Hardtack, also know as Pilot Bread, Ship’s Biscuit, Shipbiscuit, Sea Biscuit, Cabin Bread, Sea Bread, Dog Biscuits, Tooth Dullers, Sheet Iron, Worm Castles, or Molar Breakers. Hardtack is a cheep long lasting cracker type biscuit dating back to pre 1189A.D. Many sailors and soldiers have marched off to battle with a pouch full of Hardtack as there ration.
As the name implies bakers made the biscuits as hard as possible because over time the biscuit would soften due to humidity and other weather conditions. Due to the fact that it is so hard and dry it will survive rough handling, extreme temperatures, and long term storage. In fact Hardtack that was found in civil war era mess kits is still edible. Hardtack was usually dipped in brine, coffee, or other liquid to soften it up. Or it was cooked into a skillet meal.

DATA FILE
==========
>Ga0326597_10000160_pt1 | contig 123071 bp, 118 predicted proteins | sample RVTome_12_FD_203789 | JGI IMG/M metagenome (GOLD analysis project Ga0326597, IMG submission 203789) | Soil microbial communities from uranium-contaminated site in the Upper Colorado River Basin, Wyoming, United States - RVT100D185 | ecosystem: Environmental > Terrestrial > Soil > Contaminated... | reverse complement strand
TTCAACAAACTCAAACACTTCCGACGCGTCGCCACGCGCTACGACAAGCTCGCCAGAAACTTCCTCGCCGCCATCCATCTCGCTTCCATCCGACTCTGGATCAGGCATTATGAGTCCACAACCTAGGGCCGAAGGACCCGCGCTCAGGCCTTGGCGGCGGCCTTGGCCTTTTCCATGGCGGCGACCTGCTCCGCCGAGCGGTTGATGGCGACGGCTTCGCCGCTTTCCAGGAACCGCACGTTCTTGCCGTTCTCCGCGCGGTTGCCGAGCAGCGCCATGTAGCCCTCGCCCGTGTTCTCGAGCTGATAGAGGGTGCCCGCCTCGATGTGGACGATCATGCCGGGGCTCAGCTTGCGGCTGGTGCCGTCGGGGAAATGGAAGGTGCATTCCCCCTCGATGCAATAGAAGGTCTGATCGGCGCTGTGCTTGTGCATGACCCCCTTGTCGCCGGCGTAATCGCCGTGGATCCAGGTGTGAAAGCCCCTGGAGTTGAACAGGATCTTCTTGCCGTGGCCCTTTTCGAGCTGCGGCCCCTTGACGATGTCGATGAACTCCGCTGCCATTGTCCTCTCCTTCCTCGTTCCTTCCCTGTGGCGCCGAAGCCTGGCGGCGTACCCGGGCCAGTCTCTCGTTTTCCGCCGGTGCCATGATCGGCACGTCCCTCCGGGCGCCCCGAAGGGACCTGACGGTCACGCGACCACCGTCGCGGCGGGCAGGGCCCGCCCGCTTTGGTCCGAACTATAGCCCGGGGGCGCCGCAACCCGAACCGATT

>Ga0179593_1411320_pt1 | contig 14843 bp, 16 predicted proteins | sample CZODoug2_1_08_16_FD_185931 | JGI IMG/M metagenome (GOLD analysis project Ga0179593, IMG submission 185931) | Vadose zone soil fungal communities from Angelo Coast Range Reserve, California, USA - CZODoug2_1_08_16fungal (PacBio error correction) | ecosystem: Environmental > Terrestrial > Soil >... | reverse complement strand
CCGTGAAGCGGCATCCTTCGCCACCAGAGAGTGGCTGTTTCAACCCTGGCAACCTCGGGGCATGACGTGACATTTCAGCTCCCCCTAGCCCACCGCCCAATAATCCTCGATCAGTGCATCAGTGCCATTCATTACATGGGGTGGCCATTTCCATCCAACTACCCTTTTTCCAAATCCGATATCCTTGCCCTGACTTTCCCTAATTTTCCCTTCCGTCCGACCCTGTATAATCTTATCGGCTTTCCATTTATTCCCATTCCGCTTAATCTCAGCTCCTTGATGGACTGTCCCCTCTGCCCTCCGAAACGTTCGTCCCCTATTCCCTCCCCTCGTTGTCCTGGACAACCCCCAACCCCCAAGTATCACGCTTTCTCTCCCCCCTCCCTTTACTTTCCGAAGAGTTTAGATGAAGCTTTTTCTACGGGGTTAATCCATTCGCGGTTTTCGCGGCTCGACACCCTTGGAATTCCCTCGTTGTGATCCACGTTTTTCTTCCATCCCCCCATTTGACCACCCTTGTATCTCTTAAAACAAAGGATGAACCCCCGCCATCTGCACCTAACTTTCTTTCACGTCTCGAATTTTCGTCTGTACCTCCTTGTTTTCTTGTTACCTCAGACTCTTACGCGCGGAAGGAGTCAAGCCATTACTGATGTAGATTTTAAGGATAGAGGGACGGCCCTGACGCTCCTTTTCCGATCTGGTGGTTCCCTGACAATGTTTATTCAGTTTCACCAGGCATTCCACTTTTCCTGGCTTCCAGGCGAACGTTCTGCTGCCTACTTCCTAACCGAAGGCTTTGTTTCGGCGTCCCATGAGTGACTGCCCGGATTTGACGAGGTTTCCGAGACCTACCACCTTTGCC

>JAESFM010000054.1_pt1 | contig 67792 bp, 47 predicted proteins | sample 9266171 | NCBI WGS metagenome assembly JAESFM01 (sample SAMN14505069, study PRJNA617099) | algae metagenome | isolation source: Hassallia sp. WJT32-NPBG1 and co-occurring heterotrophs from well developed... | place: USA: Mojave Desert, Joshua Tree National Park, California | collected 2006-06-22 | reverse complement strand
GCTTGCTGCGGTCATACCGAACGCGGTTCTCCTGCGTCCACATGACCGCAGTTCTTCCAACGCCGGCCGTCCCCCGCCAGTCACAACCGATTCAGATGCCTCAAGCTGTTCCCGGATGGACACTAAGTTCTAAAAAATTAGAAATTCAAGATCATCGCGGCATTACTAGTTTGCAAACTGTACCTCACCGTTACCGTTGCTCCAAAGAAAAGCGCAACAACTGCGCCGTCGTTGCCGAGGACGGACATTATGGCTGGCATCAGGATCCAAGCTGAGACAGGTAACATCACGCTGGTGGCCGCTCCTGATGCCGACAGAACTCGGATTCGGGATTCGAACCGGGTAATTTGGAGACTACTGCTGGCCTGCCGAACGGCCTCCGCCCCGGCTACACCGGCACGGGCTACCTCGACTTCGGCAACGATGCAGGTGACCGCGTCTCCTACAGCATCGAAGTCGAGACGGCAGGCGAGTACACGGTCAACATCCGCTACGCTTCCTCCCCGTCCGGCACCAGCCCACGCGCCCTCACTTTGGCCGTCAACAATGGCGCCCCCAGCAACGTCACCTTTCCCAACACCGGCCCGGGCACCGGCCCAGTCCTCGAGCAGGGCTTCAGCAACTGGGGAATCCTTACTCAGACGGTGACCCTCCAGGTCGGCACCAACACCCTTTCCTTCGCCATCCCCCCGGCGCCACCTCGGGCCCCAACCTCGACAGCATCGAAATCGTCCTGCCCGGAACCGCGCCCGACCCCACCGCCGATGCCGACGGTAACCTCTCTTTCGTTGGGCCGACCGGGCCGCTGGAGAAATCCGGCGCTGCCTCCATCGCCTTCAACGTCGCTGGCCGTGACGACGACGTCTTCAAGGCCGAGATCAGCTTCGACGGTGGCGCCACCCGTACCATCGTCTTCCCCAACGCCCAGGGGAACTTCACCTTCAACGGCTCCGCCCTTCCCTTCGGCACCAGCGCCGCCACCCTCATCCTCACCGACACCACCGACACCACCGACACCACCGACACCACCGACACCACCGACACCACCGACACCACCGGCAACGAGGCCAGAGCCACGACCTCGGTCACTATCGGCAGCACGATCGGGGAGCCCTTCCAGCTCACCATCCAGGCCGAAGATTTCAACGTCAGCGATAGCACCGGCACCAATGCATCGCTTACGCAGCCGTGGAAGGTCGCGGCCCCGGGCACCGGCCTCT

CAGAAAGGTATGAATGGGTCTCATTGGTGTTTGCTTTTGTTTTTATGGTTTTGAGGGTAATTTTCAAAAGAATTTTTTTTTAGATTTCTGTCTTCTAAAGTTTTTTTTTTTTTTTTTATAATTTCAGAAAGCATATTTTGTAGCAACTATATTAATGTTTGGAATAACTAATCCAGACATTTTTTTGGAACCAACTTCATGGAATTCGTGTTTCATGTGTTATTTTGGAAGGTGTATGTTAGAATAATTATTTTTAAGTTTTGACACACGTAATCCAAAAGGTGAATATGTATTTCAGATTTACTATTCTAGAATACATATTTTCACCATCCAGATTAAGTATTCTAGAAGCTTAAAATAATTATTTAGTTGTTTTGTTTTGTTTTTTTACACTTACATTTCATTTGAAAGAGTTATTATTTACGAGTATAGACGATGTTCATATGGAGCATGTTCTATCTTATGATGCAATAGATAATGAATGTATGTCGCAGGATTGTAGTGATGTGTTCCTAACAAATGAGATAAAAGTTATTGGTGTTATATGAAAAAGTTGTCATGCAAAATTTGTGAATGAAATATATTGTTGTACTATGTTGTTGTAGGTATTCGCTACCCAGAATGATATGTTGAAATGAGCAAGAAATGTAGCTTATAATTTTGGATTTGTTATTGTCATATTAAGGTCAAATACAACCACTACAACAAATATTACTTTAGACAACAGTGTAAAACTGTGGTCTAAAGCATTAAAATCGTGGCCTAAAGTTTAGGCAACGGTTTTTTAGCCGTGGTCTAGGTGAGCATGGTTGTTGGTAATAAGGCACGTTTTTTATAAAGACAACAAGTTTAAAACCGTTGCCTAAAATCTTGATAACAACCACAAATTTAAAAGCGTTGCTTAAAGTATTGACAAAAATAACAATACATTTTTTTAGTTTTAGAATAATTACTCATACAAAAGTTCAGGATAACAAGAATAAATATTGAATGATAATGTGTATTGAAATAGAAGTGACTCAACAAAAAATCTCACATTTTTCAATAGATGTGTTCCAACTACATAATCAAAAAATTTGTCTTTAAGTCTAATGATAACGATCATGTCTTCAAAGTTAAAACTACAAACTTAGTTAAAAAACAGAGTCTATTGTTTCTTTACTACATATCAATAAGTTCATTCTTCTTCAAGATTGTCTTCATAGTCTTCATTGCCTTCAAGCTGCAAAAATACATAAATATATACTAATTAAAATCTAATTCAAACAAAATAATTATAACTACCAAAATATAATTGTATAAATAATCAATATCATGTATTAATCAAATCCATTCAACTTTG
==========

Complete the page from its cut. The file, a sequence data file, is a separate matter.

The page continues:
Hardtack is still a great addition to your survival kit or hiking pack. It is cheap, easy to make, and it will last 50 plus years if stored properly. It has a long history of keeping people fed during long, hard journeys. 900 years of usage is a strong testament to it’s usefulness.
You will need:
4 cups of whole wheat flour
2 cups of water
4 teaspoons of salt
Dissolve salt into water.
Slowly mix water into flour till dough is stiff, firm, and moldable. Dough should not be sticky.
All the water might not be needed.
Roll dough out to about 1/2 thickness.
Cut into 3 inch squares.
Press holes into dough like a store bought cracker.
Bake on an ungreased cookie sheet for 30 minutes at 375 degrees.
Flip over and bake for another 30 minutes on other side.
Store in an airtight container
Some old recipes call for biscuits to be baked 2 to 4 times. One recipe said to make biscuits 6 months before the sea voyage. Baking the biscuits twice at first. Than twice more right before setting sail.